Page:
Peripheral Vascular Disease PVD in the U.S. affects approximately 8 million to 12 million patients a year; some experts in the field believe this may be underestimated. The disease is associated with significant cardiovascular morbidity and mortality, with a high rate of fatal and non-fatal cardiovascular events such as myocardial infarction, stroke, renal failure, limb amputations, abdominal aortic aneurysms, pulmonary embolus and progressive ischemic end-organ dysfunction.
Since atherosclerosis is the most common cause of PVD, patients with PVD have a rate of cardiovascular mortality that is 3 to 4 times higher than age-matched controls. The cardiac mortality in symptomatic PVD is estimated to be 50% at 10 years. The reduction in quality of life from global vasculopathy in many patients can thus be significant.
Prompt and accurate diagnosis of these disease processes is of utmost importance. The AVIDsymposium is designed to address this need by providing the vascular community with continuing medical education in this area. The latest pharmacologic, radiologic, surgical and endovascular techniques and technologies will be presented, along with discussions of when these treatments are justified and indicated and when they are not. Updates on clinical trials and opportunities for dialogue with experts in the field provide insight along with the latest data on the results of the various diagnostic and treatment modalities.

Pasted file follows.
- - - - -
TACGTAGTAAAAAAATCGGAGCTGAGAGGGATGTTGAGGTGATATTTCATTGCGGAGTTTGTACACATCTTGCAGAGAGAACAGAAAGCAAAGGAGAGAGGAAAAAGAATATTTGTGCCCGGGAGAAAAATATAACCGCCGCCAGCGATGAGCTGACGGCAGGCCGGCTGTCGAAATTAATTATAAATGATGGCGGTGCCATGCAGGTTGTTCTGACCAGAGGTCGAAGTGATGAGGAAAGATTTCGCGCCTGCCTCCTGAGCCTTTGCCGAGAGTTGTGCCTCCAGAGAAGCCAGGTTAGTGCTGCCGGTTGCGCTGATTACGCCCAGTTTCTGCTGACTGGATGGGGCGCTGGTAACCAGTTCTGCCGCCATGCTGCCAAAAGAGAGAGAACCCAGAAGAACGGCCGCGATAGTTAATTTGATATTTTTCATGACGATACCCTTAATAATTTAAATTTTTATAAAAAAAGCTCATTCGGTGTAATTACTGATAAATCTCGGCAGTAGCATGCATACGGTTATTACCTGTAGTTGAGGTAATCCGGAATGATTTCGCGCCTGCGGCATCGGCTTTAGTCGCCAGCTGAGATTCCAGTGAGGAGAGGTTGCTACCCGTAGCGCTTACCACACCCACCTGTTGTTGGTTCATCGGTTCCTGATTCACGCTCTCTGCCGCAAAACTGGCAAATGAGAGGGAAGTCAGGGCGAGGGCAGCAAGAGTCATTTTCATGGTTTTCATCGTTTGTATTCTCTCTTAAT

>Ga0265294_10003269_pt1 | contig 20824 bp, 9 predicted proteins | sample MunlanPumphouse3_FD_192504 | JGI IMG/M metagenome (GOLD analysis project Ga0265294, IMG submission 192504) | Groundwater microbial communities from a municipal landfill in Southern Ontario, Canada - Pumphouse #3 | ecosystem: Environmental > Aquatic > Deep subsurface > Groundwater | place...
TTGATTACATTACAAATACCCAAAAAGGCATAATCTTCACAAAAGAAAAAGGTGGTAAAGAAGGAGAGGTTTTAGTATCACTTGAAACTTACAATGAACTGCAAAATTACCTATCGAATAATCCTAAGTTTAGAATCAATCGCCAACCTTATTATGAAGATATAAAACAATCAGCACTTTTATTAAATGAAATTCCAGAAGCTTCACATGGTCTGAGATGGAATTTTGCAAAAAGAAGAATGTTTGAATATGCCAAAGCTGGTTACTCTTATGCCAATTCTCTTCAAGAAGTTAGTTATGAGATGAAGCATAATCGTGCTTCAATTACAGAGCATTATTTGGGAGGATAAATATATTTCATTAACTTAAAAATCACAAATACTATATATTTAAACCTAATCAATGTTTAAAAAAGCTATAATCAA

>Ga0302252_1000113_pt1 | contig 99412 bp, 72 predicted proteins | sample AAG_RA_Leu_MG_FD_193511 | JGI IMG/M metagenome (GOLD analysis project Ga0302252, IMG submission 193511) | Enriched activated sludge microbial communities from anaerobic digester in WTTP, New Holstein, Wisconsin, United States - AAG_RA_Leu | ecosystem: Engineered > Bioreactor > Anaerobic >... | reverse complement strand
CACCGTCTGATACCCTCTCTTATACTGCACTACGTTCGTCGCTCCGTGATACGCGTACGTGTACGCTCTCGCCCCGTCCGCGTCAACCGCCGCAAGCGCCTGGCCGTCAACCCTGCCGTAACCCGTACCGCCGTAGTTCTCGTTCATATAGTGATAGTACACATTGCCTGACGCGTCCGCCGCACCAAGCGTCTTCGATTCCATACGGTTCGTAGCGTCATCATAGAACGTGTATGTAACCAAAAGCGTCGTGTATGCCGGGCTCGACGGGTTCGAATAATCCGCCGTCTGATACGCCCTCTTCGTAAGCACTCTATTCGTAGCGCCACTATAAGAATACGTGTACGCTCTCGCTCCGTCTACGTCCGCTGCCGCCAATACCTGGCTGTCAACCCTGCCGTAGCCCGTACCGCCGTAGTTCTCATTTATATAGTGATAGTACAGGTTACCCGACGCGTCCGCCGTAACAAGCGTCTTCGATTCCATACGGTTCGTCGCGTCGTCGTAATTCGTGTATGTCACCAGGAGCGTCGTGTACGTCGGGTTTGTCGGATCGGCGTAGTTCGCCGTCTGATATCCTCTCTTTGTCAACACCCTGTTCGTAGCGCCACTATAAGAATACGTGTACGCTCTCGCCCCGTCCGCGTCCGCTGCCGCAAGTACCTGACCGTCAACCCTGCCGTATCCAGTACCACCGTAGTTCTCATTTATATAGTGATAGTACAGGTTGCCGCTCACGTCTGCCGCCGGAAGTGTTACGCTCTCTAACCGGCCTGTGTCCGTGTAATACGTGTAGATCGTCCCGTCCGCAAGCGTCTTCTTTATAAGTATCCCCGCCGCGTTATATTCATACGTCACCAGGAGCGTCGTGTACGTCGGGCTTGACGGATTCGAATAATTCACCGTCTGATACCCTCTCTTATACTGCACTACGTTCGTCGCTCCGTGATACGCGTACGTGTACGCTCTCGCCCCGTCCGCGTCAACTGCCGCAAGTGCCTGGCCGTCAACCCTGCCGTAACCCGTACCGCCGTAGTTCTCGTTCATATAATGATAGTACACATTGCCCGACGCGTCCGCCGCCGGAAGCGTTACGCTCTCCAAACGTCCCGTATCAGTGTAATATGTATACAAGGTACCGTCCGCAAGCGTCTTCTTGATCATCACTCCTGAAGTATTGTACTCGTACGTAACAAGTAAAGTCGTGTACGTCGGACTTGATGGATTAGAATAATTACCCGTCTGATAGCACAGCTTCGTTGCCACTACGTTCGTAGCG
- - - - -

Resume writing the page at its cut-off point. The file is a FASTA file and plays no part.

Advances in Vascular Imaging and Diagnosis 32nd Symposium and Workshops on Management and Clinical Issues is an intensive two-day course designed to provide a comprehensive update on the diagnosis of vascular disease using real time B-mode imaging, color and spectral Doppler and other noninvasive techniques. The course will also address important issues in the area of Vascular Laboratory management, vascular ultrasound education, reimbursement and laboratory accreditation. An internationally renowned faculty has been assembled to provide the latest in their respective areas of expertise. This will be accomplished via didactic lectures and will be enhanced by ample time for faculty panel discussions designed to provide interaction with the audience. In addition, live scanning demonstrations and hands-on workshops will be supervised by known experts in their fields and will utilize leading edge equipment. This course is intended for Vascular Technologists, Sonographers, Vascular Surgeons, Radiologists, Neurologists, Vascular Nurses, Vascular Interventionalists, Medical and Ultrasound Students and other Physicians and Allied Health Professionals with an interest in the diagnosis and treatment of vascular disease.
Following this continuing medical education activity, the participants will:
1. Describe recent developments in vascular ultrasound technology
2. Incorporate the Vascular Laboratory into the management of patients with vascular disease
3. Identify and compare noninvasive tests that are available to aid in the diagnosis of vascular disease
4. Identify current therapy and their roles for the effective management of peripheral arterial/venous disease, and carotid artery disease
5. Utilize duplex ultrasound prior to, during and after endovascular procedures